Step 5: Robertson® Drive

Picture of Robertson® Drive
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032 robertson invent pix.jpg
041 robertson bit.jpg
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While not a true cruciform recessed drive (similar physical force principals apply to a square and a cruciform as shown in Step 7), it will be important to understand these as well. Note: Square Drive is not identical to Robertson.

In 1908, square drive screws were invented by Canadian Peter L. Robertson. Twenty-eight years before Henry Phillips patented his Phillips head screws. The Robertson screw is considered the "first recess-drive type fastener practical for production usage." The design became a North American standard.

Henry Ford used Robertson screws in the Model A car made by the Ford Motor Company (one of Robertson's first customers). The Model T used over seven hundred Robertson screws. Ford dropped these screws when Robertson refused to give him exclusive rights to its use. Robertson also refused to license other fastener manufacturers, so the design spread very slowly. Many recreational vehicles built in the 1950s use these screws. In Canada, most wood and electrical screws have Robertson recess heads.

Advantages and Disadvantages of Robertson Screws

A square recess drive allowed the screw to be placed on the driver prior to the screw being placed in position, so for the first time ever you could start a screw overhead or in a tight spot without an extra hand holding the screw onto the driver. A Robertson head on a screw is much better than a slot head because the screwdriver has great resistance to camout of the screw's head during installation and 4 possible positions to insert the driver. The Robertson drive design utilizes a "Morse-like" taper so the screw will stick to the bit even when held straight down. This taper allows the tool bit to insert deeper into the recess for more contact surface and thus less camout. To avoid problems make sure both screw and driver are of the matching type as there are many square drive drivers and screws around today that are not Robertson. See Square Drive (next topic). Robertson screwdrivers are available in 6 standard tip-sizes, none metric. Orange and orange are seldom used. The largest black is quite rare. Each identified usually by the handle color rather than by number.

Thanks Brian J. Cooley, Robertson Inc., Tools Division Product Line Manager for North America, for adding information on the 6th Robertson size and for pointing out ALL true Robertson Inc. power bits and insert bits are of the 2 piece variety, they have never produced one piece bits. (I've changed the reference picture as the original one was not not a true Robertson). An easy way for consumers to tell if any fasteners came from Robertson Inc. They use the ® following Robertson ® on all of the products manufactured.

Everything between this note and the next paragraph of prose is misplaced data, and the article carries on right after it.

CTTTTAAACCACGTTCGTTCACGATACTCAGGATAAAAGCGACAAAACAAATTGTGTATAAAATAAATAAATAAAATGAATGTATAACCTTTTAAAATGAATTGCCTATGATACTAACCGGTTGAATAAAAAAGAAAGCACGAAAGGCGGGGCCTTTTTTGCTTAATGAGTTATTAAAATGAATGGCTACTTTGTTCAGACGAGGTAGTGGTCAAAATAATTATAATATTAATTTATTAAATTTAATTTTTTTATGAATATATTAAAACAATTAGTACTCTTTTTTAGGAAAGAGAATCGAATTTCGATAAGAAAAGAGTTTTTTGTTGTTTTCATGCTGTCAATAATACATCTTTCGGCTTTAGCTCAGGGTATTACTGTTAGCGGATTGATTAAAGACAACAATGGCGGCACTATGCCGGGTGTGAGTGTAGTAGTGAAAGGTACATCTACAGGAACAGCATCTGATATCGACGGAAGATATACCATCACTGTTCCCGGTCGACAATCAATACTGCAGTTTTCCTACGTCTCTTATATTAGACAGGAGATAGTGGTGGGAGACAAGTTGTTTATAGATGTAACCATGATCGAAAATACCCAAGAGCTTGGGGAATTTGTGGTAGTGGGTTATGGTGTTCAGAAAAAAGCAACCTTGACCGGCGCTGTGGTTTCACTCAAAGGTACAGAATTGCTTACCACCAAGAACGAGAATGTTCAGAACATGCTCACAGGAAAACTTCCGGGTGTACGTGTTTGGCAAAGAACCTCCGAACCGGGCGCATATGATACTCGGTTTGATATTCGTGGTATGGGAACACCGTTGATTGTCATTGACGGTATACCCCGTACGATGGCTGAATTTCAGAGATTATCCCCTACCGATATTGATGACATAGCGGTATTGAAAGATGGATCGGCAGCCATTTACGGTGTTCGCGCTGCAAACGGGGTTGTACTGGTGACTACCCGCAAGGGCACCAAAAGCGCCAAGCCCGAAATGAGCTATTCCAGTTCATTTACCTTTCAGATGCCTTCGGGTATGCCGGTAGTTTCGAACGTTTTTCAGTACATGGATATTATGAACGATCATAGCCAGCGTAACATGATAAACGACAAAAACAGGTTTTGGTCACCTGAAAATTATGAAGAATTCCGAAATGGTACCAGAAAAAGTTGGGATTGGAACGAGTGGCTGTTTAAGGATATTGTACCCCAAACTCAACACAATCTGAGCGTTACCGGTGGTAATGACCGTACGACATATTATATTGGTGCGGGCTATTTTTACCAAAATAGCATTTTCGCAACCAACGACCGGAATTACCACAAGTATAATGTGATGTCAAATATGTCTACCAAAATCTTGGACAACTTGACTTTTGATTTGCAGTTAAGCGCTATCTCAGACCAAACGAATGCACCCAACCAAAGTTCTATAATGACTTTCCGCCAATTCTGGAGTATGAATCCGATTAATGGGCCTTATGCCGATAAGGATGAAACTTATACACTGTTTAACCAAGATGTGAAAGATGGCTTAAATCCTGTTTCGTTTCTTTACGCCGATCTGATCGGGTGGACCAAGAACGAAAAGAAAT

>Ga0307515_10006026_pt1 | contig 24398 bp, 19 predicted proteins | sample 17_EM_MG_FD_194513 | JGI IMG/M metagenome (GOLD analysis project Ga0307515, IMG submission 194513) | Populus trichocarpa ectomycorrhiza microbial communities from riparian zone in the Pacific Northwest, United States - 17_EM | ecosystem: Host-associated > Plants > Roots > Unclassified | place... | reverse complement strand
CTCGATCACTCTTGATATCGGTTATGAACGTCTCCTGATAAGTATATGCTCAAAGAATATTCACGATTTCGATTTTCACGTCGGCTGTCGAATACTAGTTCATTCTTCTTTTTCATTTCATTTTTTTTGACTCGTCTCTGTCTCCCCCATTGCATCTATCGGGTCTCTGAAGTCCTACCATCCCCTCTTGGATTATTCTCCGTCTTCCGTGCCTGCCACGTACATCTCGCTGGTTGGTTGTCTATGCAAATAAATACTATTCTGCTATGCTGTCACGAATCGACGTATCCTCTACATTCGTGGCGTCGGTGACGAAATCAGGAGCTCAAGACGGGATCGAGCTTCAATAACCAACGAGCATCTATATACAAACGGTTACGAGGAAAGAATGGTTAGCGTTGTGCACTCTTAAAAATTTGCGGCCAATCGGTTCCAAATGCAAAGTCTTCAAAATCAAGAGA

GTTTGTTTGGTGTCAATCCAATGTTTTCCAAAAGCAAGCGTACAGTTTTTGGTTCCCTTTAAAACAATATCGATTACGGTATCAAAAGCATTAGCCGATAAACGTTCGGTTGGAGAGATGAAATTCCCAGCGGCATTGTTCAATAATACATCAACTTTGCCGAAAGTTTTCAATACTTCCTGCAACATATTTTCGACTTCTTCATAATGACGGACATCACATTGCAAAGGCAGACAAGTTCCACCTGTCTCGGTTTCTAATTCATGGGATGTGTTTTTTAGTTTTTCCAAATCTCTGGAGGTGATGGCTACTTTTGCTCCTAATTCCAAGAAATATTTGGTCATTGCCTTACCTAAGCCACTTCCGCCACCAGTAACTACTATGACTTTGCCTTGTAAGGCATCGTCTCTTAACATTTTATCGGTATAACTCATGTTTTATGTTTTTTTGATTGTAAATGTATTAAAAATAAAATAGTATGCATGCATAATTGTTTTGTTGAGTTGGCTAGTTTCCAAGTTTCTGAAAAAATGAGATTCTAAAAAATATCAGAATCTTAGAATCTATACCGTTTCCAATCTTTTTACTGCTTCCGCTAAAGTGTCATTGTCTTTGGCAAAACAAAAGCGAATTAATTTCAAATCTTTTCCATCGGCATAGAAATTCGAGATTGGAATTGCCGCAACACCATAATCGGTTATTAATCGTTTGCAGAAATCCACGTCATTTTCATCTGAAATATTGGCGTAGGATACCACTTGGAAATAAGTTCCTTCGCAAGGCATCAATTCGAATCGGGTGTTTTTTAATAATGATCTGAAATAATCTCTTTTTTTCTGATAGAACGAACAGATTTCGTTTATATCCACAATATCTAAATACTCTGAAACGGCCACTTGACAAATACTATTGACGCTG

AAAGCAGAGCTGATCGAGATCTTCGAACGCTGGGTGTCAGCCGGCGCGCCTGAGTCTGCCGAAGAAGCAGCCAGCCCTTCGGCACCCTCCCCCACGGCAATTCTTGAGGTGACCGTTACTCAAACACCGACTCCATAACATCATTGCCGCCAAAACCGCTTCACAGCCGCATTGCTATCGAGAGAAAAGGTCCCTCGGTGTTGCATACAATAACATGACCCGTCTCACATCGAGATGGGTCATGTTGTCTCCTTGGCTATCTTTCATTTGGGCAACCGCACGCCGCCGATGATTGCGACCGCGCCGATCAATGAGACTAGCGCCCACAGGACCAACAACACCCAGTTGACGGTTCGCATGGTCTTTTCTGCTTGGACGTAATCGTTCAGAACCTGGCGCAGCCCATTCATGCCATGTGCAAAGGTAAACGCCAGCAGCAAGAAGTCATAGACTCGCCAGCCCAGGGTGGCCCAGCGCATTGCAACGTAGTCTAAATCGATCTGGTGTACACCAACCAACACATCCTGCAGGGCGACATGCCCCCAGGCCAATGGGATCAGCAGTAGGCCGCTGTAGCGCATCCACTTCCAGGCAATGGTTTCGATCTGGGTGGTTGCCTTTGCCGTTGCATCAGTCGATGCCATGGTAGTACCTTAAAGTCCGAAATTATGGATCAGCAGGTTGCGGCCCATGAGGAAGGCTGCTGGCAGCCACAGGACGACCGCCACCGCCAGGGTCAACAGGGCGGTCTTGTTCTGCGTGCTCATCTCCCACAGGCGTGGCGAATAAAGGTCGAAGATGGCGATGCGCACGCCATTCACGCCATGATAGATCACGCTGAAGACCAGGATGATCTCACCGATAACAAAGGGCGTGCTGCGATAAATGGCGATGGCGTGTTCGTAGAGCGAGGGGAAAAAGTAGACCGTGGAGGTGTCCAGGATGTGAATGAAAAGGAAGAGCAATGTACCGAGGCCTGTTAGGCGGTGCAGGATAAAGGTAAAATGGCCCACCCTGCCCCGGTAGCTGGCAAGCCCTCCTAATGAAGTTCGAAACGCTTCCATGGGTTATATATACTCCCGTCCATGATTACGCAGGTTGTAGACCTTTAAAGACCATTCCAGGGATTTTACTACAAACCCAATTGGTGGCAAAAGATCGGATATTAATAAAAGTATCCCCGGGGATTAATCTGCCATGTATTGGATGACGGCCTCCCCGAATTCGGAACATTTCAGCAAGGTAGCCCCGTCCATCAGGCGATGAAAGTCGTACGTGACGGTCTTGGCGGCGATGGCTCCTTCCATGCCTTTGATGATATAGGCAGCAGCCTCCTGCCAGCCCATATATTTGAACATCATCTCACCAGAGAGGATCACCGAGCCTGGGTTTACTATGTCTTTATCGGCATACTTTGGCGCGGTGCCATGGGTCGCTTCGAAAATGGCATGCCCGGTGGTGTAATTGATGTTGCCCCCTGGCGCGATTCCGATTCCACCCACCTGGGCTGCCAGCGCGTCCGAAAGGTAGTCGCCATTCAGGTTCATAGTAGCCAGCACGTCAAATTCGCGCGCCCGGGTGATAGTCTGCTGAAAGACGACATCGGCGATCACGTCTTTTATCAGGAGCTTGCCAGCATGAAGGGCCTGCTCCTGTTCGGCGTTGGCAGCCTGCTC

Quarn6 years ago
There is also a #4 screw driver who is blue and is used with screw 5/16 inch and more.
arcticpenguin (author)  Quarn6 years ago
I did run across this since the instructable and it is in the rewrite of all screw drives. Information I found though said it was also black, which I thought really odd. I believe these to be the same tip. Blue would certainly make more sence than a second black for sure. I'm thinking blue is correct, but can't seem to find anything on Google. I've just sent a query to Robertson Screw Company to confirm it. Thank you for this information. Are you Canadian? Do you work with this larger Robertson? Where did you learn about them or where they sell them?
I'm Canadian but i work for Reliable who is a competitor of Robertson. We often but stuff from Robertson when we are in back order. We have in stock the #4 screw drive and it's blue. (well it might not be an official color, and just be blue lake that for no reason.) The dimension are in the IFI (Industrial Fastener Institute)book (ASME B18.6.3 2002) but it does not specifies color.
arcticpenguin (author)  Quarn6 years ago
I got a reply from Brian J. Cooley, Robertson Inc., Tools Division Product Line Manager - North America

Your chart listed below is correct. There is a second Black drive (#4 drive) for 16 gauge fasteners. It is rare, but we do still manufacture and sell some #4 screwdrivers and hex screwdriver bits.

Robertson Inc, to my knowledge, has never assigned the colour blue to any drive.

#00: orange - used with #1-2 Screws
#0: yellow - used with #3-4 Screws
#1: green - used with #5-7 Screws
#2: red - used with #8-10 Screws
#3: black - used with #12-14 Screws
#4: black - used with #16+ Screws

Robertson Inc. does not manufacture any 1 pc. bits. All of our bits are 2 pc.

There is also an easy way for consumers to tell if any fasteners came from us. We use the ® following Robertson® on all of the product we manufacture.

note - the comment on the 1 pc/2 pc bits is due to my incorrect photo used in this step. Brian supplied new photos and the step is now correct.
Meichx6 years ago
I'm a little unclear why no one has copied the Robertson design... patents in the US only last 20 years. The design should be in the public domain.
Fasteners6 years ago
This is all extremely interesting... I also did not know there were so many variations.
Robertson and square drive are different! Did not know that Thank you for sharing this great information!
roboguy6 years ago
You left out one of the most important features of Robertson drive: the square hole is tapered like a Morse taper. This means that you can place a screw on the screwdriver, and no matter how you hold the screwdriver (even if you point it down), the screw will remain attached. Also, the yellow ones are becoming common on small (e.g. #4 and smaller, like 4-40 machine screws). I didn't know that there was an orange size, though.